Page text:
Camera Thumbnails

In the previous version of the administrator tool, we relied heavily on camera thumbnails. In the newest version, we have opted for a more compact tree control. We experimented with thumbnails in the tree, but the UI started to look more like an abstract painting. Sometimes you need a little visual reminder though, so we added a thumbnail panel.

In the lower left corner of any camera picker control, you will see a little triangle. The triangle pops the panel that shows a thumbnail, the camera label, and any comment you may have associated with the camera.

Here’s how it works.

Small Improvements to Ocularis Administrator

You can skip this semi-commercial plug, you have been warned!

In the view designer we added a control that allows you to create on-the-fly search filters. The way it works is that you can enter a wildcard, and then store that wildcard for future use. Sounds lame, but it works pretty good.

Imagine you have a list of cameras named like so :

  • Courtyard South
  • Courtyard North
  • Entrance South
  • Entrance North

As you type – say Courtyard – the list will be filtered to have just cameras that matches that string. Now, you don’t want to enter that string over and over again, so you can click “store”, and you’ve instantly created a filter group. If you then, later, rename or add a camera and the camera contains the word “courtyard”, you will be able to find it in your filter group.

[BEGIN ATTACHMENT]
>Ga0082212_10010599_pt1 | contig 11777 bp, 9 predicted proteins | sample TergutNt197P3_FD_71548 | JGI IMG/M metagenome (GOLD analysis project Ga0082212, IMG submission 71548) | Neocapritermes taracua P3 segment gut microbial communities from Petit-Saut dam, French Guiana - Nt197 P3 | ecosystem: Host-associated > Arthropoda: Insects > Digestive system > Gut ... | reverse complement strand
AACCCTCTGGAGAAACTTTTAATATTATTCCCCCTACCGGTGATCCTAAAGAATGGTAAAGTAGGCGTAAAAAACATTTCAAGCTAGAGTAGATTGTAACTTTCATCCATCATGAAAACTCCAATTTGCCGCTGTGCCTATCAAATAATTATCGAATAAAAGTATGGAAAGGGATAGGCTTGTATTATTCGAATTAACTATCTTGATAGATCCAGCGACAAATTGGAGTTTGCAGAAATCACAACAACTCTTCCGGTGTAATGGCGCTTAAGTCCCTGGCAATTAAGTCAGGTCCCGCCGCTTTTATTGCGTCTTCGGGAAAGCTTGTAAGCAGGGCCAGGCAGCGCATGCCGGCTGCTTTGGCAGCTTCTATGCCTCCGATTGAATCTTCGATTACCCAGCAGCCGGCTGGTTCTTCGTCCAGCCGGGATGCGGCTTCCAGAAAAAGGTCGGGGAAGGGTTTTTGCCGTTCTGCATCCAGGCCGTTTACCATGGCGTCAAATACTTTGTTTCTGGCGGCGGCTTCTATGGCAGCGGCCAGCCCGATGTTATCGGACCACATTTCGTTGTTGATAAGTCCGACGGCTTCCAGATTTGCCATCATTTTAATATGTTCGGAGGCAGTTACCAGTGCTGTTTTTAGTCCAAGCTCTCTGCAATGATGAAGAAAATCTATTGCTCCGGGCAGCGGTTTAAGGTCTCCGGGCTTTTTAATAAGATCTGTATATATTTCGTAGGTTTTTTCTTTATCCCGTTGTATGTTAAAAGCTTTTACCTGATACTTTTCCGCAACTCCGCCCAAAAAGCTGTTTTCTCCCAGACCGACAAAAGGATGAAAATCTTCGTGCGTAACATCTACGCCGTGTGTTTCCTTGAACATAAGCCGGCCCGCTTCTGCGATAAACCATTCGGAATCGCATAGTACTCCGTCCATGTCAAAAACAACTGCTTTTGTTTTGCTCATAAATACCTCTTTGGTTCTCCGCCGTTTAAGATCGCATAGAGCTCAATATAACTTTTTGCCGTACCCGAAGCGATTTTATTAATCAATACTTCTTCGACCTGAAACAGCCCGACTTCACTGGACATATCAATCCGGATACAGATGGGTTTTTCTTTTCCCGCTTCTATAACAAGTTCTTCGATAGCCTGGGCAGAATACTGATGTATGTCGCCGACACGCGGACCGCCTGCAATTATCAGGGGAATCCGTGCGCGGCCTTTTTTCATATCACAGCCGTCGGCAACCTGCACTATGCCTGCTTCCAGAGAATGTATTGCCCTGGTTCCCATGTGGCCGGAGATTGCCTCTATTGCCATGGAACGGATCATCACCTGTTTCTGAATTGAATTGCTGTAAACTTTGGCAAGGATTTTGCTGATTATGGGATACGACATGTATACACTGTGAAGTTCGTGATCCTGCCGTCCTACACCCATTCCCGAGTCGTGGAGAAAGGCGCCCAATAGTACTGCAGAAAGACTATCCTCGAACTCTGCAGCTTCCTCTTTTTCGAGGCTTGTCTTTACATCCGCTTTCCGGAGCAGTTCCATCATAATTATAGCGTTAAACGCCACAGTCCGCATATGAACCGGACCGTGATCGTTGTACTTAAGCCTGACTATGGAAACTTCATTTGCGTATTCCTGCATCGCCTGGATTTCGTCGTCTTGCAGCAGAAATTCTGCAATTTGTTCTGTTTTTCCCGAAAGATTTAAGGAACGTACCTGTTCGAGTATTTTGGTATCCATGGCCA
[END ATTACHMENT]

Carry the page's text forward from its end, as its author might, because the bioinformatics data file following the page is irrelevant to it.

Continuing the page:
Here’s a little video of the feature in use (in a very small system)


The match is a simple wildcard match. One might think that Regex would be a much better offering. Regex not only offers matching, but also parsing of strings into match groups. We use Regex internally to parse video URI’s etc, because we need the different parts of the string (http://, localhost, 80, /Server1 for example). For most (not all) users regex would simply make the experience quite frustrating and error prone.

As an example of a regular expression, here’s how you match a dotted IP.


Aspect Ratio Test

Bad aspect, clearly not 4:3


Let’s use 4:3

I am naturally exaggerating here. My point is that a categorical statement that 4:3 is better than 16:9 is nonsense. You should not blindly pick 16:9 just because it is there, in many cases the 16:9 format is simply the 4:3 image cropped. Case in point:

This is the exact same image, I just threw away the sky. In many cases, this is what happens when a 4:3 sensor provides a 16:9 frame. ¬†Perhaps you don’t want to save all those pixels of the sky, and you are not going to get a higher horizontal resolution anyway, so why not chose 16:9. I personally think it looks pretty good.